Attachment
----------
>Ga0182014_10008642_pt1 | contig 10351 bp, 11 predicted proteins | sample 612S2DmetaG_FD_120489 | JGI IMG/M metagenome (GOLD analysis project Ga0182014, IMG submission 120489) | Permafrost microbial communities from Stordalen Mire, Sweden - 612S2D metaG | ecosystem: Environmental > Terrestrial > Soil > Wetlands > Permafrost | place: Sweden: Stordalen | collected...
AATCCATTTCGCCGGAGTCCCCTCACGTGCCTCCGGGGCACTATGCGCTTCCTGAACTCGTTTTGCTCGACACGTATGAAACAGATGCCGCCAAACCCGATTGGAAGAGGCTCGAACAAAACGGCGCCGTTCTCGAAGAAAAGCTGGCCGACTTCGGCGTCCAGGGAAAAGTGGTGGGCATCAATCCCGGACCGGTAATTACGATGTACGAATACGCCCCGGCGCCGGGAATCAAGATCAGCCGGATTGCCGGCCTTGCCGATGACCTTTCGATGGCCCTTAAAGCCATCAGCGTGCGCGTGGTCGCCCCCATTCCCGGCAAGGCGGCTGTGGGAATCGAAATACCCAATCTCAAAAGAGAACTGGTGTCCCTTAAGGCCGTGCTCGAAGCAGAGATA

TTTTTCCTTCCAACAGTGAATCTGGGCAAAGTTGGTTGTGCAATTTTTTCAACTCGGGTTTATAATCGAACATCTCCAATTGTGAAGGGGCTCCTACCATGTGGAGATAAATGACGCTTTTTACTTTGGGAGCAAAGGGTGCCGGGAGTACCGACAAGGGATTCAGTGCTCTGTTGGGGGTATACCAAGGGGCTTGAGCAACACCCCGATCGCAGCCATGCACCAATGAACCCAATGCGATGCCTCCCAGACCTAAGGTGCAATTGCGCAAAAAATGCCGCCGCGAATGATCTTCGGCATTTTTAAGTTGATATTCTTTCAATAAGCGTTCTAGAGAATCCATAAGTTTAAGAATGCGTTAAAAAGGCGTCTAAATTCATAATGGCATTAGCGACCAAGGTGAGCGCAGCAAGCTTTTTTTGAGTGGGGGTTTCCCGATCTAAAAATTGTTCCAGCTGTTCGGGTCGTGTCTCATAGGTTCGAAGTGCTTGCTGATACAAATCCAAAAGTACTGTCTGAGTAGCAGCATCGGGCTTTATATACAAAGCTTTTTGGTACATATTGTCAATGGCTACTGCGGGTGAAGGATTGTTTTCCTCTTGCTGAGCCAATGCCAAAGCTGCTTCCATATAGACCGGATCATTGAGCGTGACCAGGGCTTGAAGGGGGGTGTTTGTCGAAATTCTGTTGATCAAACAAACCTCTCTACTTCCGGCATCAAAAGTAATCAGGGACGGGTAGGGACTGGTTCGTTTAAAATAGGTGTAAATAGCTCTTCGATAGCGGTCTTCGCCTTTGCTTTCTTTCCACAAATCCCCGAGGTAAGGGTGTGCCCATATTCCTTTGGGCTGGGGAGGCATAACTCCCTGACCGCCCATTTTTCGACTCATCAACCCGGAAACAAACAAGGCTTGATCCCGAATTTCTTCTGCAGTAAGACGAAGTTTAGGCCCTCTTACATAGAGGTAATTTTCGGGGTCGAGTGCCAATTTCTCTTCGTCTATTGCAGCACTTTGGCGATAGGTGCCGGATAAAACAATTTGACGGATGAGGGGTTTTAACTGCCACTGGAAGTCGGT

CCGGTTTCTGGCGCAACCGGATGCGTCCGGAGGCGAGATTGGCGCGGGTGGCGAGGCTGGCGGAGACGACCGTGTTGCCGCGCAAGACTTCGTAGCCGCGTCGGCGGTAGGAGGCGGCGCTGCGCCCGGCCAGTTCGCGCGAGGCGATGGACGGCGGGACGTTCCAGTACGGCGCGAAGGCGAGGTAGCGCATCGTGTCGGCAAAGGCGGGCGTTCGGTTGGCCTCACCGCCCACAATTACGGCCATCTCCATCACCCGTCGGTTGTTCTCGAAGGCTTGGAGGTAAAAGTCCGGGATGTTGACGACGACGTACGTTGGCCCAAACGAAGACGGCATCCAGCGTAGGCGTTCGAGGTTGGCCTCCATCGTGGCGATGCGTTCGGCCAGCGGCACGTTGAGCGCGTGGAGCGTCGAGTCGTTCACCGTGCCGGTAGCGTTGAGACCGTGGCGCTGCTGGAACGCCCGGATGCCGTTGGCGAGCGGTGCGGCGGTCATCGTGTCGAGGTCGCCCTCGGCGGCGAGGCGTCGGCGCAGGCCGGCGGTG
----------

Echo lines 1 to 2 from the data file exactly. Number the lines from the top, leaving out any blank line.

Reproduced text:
>Ga0182014_10008642_pt1 | contig 10351 bp, 11 predicted proteins | sample 612S2DmetaG_FD_120489 | JGI IMG/M metagenome (GOLD analysis project Ga0182014, IMG submission 120489) | Permafrost microbial communities from Stordalen Mire, Sweden - 612S2D metaG | ecosystem: Environmental > Terrestrial > Soil > Wetlands > Permafrost | place: Sweden: Stordalen | collected...
AATCCATTTCGCCGGAGTCCCCTCACGTGCCTCCGGGGCACTATGCGCTTCCTGAACTCGTTTTGCTCGACACGTATGAAACAGATGCCGCCAAACCCGATTGGAAGAGGCTCGAACAAAACGGCGCCGTTCTCGAAGAAAAGCTGGCCGACTTCGGCGTCCAGGGAAAAGTGGTGGGCATCAATCCCGGACCGGTAATTACGATGTACGAATACGCCCCGGCGCCGGGAATCAAGATCAGCCGGATTGCCGGCCTTGCCGATGACCTTTCGATGGCCCTTAAAGCCATCAGCGTGCGCGTGGTCGCCCCCATTCCCGGCAAGGCGGCTGTGGGAATCGAAATACCCAATCTCAAAAGAGAACTGGTGTCCCTTAAGGCCGTGCTCGAAGCAGAGATA